Not long ago, if two shows you liked aired in the same time slot, you had to make a decision Sophie’s Choice-style.
Nowadays, things are less desperate for the avid TV viewer. You’ve got options: repeat airings, multiple venues for viewing, timezone-shifting, and – if all else fails – there’s always DVDs and Netflix down the line.
That said, initial audience ratings still mean a big deal to networks. And how a show performs opposite its direct competition can decide its fate. Many a decent show has fallen victim to bad or unfortunate scheduling. And many more will no doubt suffer that fate in the future.
Here are a few memorable scheduling victims and victors of the past – and possible future:
THE SIMPSONS VERSUS THE COSBY SHOW (1990) – In 1990, Fox got this crazy idea to move its only hit, The Simpsons, to Thursdays and take on ratings juggernaut The Cosby Show. Fox figured the show would help its other Thursday shows – including Beverly Hills, 90210. And it seemed to work, initially. Though more households tuned into The Cosby Show on its first night, more viewers actually watched the premiere of The Simpsons. Odd. Overall, The Cosby Show beat The Simpsons handily for the season – ranking #5 while the cartoon ranked #38. Things would change the following year as The Simpsons continued to grow in popularity.
GLEE VERSUS NO ORDINARY FAMILY (2010-11) – Here’s one of many examples of a fledgling show unable to get a foothold due to established competition. The sci-fi family drama No Ordinary Family was a decent show with a unique premise – a family of superheroes – that targeted both the youth viewership and families as well. But it lasted only one season and few remember it. You can blame Glee for part of that. The musical series was a huge, instant hit that was entering its second season at the time. And it targeted much the same audience as No Ordinary Family.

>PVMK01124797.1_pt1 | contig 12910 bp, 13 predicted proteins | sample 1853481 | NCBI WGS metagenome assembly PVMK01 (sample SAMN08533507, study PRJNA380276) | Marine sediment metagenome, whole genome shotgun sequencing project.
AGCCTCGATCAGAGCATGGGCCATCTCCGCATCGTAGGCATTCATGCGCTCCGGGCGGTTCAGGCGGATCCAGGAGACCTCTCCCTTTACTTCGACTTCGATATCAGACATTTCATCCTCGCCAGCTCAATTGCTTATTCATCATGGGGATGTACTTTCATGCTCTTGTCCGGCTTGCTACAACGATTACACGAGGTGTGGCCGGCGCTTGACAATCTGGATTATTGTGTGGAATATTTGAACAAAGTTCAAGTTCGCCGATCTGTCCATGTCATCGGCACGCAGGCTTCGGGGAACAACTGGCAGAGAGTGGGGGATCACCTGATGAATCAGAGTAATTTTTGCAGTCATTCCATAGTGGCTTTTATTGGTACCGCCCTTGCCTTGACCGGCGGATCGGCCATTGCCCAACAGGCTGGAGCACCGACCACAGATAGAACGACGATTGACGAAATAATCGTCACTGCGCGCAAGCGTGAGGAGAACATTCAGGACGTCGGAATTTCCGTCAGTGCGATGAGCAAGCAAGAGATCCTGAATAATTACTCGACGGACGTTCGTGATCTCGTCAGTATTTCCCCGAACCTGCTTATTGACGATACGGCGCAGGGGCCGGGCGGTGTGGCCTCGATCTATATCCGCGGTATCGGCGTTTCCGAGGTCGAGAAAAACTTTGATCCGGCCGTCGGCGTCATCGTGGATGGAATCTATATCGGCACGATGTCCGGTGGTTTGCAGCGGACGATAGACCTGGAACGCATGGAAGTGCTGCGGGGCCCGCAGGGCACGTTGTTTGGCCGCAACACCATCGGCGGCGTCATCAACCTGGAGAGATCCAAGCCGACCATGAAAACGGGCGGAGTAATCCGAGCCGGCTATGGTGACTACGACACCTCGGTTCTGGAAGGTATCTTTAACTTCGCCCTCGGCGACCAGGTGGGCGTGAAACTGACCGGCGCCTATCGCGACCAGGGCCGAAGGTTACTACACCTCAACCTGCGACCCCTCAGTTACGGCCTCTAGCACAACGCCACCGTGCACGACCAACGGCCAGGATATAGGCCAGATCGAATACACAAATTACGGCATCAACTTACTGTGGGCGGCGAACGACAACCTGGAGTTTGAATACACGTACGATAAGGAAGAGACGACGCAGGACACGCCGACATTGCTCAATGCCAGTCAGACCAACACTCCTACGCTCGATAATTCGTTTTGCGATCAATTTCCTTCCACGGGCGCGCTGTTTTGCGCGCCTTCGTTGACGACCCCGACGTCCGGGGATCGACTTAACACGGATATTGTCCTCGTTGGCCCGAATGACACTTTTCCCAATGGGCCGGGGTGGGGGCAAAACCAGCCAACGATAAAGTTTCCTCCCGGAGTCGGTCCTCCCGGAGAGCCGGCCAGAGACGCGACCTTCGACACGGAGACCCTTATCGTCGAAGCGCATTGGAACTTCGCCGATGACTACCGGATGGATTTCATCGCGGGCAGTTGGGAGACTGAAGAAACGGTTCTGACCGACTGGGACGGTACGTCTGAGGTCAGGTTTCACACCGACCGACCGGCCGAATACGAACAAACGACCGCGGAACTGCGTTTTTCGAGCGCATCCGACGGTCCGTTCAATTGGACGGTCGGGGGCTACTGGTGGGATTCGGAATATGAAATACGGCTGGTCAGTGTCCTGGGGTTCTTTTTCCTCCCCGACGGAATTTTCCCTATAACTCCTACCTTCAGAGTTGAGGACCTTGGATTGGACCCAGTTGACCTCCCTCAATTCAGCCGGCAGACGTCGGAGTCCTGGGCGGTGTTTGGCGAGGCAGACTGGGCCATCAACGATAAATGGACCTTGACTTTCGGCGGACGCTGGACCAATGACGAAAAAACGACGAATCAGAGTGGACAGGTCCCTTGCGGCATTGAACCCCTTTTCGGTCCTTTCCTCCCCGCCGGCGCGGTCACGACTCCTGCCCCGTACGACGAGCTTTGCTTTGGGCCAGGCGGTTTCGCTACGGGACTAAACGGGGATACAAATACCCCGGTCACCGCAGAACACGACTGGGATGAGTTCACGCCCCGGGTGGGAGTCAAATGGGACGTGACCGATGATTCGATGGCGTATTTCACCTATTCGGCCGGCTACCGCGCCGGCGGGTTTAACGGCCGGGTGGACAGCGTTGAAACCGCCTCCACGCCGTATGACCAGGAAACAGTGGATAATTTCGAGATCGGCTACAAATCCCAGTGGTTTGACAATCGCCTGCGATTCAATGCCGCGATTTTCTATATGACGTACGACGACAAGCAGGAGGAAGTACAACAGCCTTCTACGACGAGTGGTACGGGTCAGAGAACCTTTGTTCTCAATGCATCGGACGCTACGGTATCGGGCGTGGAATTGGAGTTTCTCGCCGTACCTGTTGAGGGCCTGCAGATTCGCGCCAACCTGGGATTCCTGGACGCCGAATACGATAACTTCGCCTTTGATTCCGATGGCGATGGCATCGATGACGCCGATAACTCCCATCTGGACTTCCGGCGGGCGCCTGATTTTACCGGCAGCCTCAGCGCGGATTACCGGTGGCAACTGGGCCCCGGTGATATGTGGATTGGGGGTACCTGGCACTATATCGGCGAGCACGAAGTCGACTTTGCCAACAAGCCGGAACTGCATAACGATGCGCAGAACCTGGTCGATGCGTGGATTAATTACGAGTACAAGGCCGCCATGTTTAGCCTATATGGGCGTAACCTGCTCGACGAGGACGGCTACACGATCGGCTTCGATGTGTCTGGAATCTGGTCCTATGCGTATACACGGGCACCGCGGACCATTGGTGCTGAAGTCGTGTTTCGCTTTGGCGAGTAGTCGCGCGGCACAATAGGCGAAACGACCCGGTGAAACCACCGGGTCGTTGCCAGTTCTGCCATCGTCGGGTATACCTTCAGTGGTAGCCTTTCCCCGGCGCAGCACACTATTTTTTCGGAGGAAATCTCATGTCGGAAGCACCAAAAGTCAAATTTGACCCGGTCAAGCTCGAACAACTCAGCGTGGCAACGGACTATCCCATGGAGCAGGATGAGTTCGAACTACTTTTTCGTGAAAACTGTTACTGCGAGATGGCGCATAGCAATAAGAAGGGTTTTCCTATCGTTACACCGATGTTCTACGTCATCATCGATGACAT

A timeslot shift in the spring proved too little too late. No Ordinary Family was cancelled in May, 2011 due to low ratings. Glee was renewed a week later:
THE PARTRIDGE FAMILY VERSUS ALL IN THE FAMILY (1973-74) – Want to kill a successful show? Just put it up against a TV classic. Pity the poor Partridges. After three good years on Friday night’s so-called Family Night (in which they finished in the Top 20), someone at ABC got the idea to put it up against All In The Family. Archie Bunker and the gang were in the midst of a five-year run as TV’s most popular show. The Partridge Family proved no opposition. Its ratings dropped like a stone and it was cancelled at season’s end:
LOST VERSUS AMERICAN IDOL (2004-2010) – Lost is an interesting case of a show that rarely won its timeslot, yet it garnered good enough ratings to be considered a hit. Lost’s rival early on was American Idol, which was enjoying a run as a Top Five-rated show. Twice the American Idol finale aired up against the Lost finale – and twice Idol doubled Lost in viewers.
Nevertheless, the folks who watched Lost over the years were very loyal – never straying up the dial. Nor did anyone watching another show come over to Lost. Even after American Idol moved to another night in 2007, Lost’s ratings stayed pretty much the same. It also finished third (!) in its timeslot behind Grey’s Anatomy and CSI. Wow. That’s a lot of viewers fighting over the remote.
COMMUNITY VERSUS TWO AND HALF MEN/BIG BANG THEORY (2009- )– Congratulations go out to the offbeat Community for surviving to reach its fourth season. A critical darling, the show has never come close to high ratings – peaking at #94 in its first season. But you can’t really blame the show. Community has had the misfortune of airing opposite two (!) veteran top ten-rated shows – Two And A Half Men and The Big Bang Theory. Comedy versus comedy is never a good mix. Things don’t get any more promising this season, as Community moves to the dead zone of Friday night – a time when the people who would watch the strange and snarky show aren’t home watching TV.
HAPPY ENDINGS VERSUS NEW GIRL (THIS SEASON) – Keep an eye on this head-to-head battle. While I prefer New Girl over Happy Endings, aren’t they kind of the same show? Quirky, eccentric young characters talking really fast? Yup. Same show. Happy Endings will be followed this season by Don’t Trust The B*tch In Apartment 23. New Girl will be followed by The Mindy Project. Again – quirky, fast-talking shows about eccentric young people. I recommend flipping a coin every week: